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Essay on Out For Vengeance Analysis

The director of the film Out For Vengeance–he’s the writer and the director–his name is Salar Zarza. Two things that struck him. First, this is shooting overseas. So one thing that struck his interest was my special skills in my resume, and that was martial arts. Because this is an action film, and if you read the synopsis about it, it’s an action film. In fact, one of the producers is Michel Qissi, and he played Tong Po in Kickboxer. He was fighting {JeanClaude} Van Damme in the ring–he was the bald guy. So what struck their interest was my martial arts background.

And, of course, they saw that I had paid some dues on set with all my credits that were smaller roles and bit parts. It’s one of those times when you could say I got lucky or that they gave me a break. They gave me my first big break. My role is really a nice role. In fact, it fits me really well. I play Viktor Romanov. He’s a Russian crime boss who wants to take over the narcotics in Europe, but he has to restrain his competitor, Scarf, who is also in the market. So there’s a battle between Scarf and Romanov. Romanov has some humanity to him. He’s a drug lord but he has family.

The backstory that I’m developing actually has a lot of humanity to it. But Scarf, he’s a scumbag. He hires prostitutes. He’s a ruthless guy. He kills people for no reason. He cuts out their tongues. So he’s a scumbag. Romanov, he has a son so there’s family there even though he’s a crime boss taking over the narcotics scene. The viewers are going to like Romanov. The main character, Alan, he’s like a cop/detective. So there’s a fight in between Scarf and Romanov and the law. If you check out the synopsis on IMDB, you will be able to pull more details than I can give you.

What’s funny is that when they give you these roles, they don’t give you all the information. You got to build that backstory. You gotta write in between the blank spaces. And you gotta give them something when they’re may not be quite sure what they want. So it’s the actor’s job to find something that’s gonna work with that character. And somehow he found that I fit Romanov, and he liked what he saw. He gave me my break. And now I get to go to Europe for the first time. I told my acting coach I’m so lucky, but she keeps saying, “No, you’re not lucky.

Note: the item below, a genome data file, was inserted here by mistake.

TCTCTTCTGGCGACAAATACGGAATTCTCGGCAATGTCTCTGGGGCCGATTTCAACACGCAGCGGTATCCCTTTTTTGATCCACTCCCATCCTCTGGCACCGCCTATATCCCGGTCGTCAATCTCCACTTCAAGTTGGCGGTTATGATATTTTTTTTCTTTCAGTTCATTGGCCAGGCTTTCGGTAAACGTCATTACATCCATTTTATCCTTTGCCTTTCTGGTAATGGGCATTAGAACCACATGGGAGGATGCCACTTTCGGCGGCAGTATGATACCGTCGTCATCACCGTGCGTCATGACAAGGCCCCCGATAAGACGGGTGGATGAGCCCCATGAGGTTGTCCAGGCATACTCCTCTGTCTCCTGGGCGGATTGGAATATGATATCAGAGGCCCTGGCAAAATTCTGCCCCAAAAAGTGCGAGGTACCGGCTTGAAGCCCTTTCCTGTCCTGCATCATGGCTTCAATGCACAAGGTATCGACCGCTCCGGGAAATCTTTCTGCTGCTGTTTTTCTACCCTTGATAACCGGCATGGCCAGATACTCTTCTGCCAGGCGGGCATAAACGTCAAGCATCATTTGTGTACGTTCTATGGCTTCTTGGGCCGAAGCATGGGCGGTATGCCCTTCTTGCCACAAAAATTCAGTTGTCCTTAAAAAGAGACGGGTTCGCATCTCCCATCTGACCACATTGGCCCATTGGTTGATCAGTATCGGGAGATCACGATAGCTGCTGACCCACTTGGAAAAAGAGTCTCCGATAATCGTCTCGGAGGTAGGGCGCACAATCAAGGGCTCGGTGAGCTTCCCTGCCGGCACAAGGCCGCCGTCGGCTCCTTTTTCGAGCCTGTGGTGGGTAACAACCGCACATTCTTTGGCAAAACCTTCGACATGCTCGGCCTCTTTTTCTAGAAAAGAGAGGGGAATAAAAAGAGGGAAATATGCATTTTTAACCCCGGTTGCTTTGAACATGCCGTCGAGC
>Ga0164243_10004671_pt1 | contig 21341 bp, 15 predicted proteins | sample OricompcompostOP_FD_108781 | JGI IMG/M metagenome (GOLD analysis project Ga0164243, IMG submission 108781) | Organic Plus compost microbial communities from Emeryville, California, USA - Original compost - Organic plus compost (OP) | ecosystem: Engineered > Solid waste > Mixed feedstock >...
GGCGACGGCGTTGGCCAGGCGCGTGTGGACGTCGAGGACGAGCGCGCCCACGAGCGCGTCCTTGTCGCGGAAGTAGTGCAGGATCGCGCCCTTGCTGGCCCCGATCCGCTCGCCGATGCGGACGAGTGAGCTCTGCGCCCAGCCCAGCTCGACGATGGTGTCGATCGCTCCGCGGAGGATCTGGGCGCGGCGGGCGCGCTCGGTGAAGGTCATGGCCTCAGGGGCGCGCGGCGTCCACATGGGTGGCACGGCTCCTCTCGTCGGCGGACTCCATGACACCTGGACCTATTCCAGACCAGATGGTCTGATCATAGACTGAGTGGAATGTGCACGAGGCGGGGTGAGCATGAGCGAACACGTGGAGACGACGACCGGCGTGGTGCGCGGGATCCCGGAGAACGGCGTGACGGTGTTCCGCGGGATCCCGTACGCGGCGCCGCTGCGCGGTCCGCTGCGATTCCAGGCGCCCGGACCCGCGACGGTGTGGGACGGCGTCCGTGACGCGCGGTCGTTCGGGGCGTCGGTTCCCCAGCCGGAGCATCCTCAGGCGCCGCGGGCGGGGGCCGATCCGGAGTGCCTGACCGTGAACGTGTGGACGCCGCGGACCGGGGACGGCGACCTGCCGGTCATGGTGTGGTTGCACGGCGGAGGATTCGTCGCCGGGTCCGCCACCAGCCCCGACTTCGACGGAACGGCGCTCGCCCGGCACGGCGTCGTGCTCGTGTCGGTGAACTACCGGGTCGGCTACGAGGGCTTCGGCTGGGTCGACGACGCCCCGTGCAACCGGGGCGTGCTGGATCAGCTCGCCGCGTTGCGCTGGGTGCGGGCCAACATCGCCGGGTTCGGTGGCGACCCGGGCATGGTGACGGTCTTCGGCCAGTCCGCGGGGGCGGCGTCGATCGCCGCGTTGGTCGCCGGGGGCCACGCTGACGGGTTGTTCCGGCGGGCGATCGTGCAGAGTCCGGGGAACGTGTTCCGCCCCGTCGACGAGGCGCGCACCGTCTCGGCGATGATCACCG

That’s hard work meeting determination, and that’s the stars lining up. ” She keeps telling me, “This doesn’t happen a lot. Consider yourself very fortunate. There’s something special about you that people want to see, and it’s gonna get bigger and bigger. So hang onto your hat,” she tells me. ‘Cause you know, work–even construction–if you do have a job, people will approach you to build something like a hotel or something like that. But if you don’t have work, you’re not working, and it’s harder to get work. But the same thing is true in acting. Work begets work.

As you work, people want to utilize you more. It’s gonna happen quick. It’s already happened very quick for me. And I see this role opening even more doors for me, hopefully soon to land my first lead role. And the big opening for me is I get to go to Europe. I get to travel. I get to do something I like to do. And while I’m over there, I’m actually planning on extending my stay if I can ’cause I understand there’s a niche for American actors in Europe. So who knows where this is gonna lead? But I’m just gonna have fun while I can, you know? Jumpin’ on the road to wherever it’s going.

I don’t know where I’m going, but I know I’m going somewhere. I will say that no, these kinds of things don’t just happen, and it is a result of hard work. I happen to know of a lot of actors who are struggling to get work. Some had a great show or film, and now they just can’t seem to find work. I know a few actors like that, too. And I do feel bad for them. They have ten, fifteen years of experience. They have awesome credits under their belt. They have excellent education and training. They have all these things that on a resume, I feel inadequate to them.

But sometimes you have to step away for a time. These casting directors are sharp. They can see if you’re stressed or if you’re desperate. It’s amazing what these casting directors can see through. My advice to anyone in that position is to step away. Refresh yourself. And then get back into it ’cause it happens to a lot of people. And you know, a lot of people get depressed over it. They’re like booking, booking, booking, and now they’re totally depressed ’cause they’re not being accepted, at least in their mind. But it’s not that.